Most religions can be traced back to a wise, knowledgeable and persuasive teacher, usually with great charisma, who claims to have answers to the deeper questions. Often they claim that G-d spoke directly to them.
Yeshua certainly held this appeal for his close followers and continues to do so for millions around the world. But the truth is, we know next to nothing about him!
We know a great deal about the main historical figures of that era – Nero, Julius Caesar, Cleopatra, Marcus Aurelius and so on. We know more about characters that pre-date him, such as Socrates, Plato and Alexander the Great. We also know more – much more – about New Testament figures such as Pontius Pilate, the Herods, Caiaphas and Paul of Tarsus..
The dilemma faced by anyone interested in the real Yeshua is this: there are no independent sources. Moreover, the real person cannot be found in the gospels because they present a highly selective and distorted view. The historian Josephus and the other contemporary authors merely described Yeshua as a man who suffered the usual fate of dissenters in Roman Palestine (crucifixion).
But the New Testament authors had someone quite different in mind – the person Yeshua had become for them during the time that had elapsed since his execution decades earlier. He had become the mystical Christ figure described in the Fourth Gospel, written in the 90s or later. By then he had become a god-man incapable of sin; a miracle worker who had power over life and death; who offered signs so people would believe, and who offered up his life knowing he was destined to be the saviour of humankind.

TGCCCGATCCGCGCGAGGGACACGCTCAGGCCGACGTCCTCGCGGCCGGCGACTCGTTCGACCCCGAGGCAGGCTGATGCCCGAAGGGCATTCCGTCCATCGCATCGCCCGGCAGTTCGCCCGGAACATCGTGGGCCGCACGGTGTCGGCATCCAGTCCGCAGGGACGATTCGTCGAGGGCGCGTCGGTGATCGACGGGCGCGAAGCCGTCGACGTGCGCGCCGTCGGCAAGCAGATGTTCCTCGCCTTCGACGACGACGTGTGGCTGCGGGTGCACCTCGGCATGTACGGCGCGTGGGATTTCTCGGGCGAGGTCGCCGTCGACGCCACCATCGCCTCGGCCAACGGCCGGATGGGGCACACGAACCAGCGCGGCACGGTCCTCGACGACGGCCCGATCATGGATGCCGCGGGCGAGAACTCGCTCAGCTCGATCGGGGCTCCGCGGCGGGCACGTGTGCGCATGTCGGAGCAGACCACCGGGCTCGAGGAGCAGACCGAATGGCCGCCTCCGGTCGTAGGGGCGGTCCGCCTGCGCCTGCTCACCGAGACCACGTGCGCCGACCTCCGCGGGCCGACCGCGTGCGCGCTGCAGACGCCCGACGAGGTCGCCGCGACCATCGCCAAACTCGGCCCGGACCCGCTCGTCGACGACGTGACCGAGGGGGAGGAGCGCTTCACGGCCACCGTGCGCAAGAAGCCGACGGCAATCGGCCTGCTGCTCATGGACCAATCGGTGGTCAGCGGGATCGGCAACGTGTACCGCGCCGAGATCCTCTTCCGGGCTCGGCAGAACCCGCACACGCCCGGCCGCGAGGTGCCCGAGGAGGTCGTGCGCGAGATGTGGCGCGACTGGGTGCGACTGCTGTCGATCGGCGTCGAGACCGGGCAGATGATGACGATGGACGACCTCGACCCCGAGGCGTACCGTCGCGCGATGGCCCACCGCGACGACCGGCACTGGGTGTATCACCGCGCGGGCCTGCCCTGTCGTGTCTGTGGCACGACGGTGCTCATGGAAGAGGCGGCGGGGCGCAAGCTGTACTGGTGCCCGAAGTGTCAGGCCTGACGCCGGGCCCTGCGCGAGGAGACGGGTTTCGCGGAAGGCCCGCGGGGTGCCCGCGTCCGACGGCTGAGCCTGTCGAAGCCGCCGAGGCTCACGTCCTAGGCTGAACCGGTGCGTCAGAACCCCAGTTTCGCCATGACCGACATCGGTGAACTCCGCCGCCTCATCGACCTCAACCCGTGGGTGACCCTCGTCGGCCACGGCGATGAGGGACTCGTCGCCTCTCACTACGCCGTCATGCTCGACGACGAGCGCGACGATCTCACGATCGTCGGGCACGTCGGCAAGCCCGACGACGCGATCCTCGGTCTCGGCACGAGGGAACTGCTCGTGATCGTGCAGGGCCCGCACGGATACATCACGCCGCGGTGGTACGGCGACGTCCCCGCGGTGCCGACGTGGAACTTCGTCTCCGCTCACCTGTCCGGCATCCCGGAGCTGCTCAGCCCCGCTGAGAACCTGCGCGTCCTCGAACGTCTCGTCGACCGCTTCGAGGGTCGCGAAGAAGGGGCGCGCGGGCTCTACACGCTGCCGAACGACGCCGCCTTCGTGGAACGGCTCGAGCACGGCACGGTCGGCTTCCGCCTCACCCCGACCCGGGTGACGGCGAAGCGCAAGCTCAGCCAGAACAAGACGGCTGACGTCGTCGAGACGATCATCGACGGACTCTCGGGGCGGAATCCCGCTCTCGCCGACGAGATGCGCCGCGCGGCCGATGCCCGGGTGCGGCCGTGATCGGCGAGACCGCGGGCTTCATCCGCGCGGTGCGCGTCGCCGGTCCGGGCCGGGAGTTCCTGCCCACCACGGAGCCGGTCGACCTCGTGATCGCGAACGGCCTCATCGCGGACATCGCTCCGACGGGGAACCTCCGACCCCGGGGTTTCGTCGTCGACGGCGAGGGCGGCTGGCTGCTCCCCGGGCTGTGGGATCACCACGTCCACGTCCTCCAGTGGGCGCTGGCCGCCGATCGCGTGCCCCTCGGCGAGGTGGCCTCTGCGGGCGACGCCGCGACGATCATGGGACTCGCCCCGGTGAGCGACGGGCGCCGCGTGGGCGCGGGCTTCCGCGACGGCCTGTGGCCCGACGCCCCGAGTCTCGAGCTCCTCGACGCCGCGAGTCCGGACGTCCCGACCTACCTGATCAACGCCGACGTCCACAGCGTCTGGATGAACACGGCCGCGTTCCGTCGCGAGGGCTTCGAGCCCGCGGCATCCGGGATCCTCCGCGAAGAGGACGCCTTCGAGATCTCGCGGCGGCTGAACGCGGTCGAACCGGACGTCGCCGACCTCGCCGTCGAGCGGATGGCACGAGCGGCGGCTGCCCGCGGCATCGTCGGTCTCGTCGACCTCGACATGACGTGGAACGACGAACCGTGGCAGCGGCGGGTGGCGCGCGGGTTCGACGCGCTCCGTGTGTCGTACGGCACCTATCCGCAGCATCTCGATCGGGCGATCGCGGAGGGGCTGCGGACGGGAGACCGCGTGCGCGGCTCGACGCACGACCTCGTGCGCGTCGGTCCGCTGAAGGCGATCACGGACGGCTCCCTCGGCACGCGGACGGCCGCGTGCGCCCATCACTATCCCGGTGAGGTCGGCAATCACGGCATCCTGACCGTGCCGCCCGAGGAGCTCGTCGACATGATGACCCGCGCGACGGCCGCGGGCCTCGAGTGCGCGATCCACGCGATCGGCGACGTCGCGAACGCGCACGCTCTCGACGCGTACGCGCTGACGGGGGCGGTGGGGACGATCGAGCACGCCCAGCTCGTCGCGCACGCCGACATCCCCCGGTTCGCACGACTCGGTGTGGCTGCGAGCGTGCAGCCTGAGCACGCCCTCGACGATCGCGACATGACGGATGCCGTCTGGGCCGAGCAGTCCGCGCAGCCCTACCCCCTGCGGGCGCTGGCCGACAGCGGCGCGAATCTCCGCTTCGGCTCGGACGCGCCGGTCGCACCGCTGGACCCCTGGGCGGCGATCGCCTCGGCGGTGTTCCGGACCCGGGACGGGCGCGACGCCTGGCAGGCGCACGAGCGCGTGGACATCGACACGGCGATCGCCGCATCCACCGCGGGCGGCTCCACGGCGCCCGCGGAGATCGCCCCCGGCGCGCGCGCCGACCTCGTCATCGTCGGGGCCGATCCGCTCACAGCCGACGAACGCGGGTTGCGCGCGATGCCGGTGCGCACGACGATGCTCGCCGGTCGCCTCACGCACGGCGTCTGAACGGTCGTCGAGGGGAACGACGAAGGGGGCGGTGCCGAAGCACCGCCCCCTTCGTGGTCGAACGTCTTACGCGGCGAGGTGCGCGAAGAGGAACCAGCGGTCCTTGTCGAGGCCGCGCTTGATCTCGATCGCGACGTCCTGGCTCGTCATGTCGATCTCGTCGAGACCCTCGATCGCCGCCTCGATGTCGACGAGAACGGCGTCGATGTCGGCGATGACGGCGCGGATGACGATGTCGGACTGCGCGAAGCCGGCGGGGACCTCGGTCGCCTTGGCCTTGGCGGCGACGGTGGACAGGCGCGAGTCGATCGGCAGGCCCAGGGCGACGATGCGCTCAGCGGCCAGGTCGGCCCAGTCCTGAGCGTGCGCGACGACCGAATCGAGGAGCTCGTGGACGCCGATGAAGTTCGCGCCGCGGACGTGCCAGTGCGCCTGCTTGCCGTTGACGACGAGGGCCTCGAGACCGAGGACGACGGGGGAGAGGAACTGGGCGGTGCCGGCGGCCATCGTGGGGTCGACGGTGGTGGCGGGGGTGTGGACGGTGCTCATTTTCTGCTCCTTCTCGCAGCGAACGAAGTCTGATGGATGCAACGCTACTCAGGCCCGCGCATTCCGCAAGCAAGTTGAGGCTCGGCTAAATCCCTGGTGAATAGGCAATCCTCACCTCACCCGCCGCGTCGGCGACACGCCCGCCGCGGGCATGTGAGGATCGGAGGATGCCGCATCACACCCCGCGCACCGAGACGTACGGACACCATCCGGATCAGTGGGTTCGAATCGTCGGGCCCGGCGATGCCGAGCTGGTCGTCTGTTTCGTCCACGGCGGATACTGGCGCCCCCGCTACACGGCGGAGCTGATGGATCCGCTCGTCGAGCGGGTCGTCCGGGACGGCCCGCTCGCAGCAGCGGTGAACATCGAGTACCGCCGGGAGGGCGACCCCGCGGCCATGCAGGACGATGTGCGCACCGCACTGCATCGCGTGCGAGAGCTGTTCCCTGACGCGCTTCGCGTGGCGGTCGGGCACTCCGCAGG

We don’t even know what he looked like
The popular image of Yeshua as a tall, long brown-haired, pale faced man wearing a long, flowing robe, cannot possibly describe his real appearance. He would have resembled any other rural Galilean Jewish male of that era, and remains of poor Jewish men from that time reveal that they were short by today’s standards, thick set, dark-skinned, bearded and with dark tousled hair.
Whether he was fat, thin, long-haired, short-haired, healthy, fit, attractive or ugly we will never know for sure. Nor will we ever know what he sounded like. Did he have a deep voice or a high-pitched voice? We don’t know. The only adjective describing his speech in the gospels is ‘authoritative’.
Most images of Yeshua are much like the word pictures of him and discourses in the Fourth Gospel – loosely – yes, very loosely – based on a real person, but highly fictionalised.
©David Lawrence Preston, 29.8.2016
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Balboa Press, 2015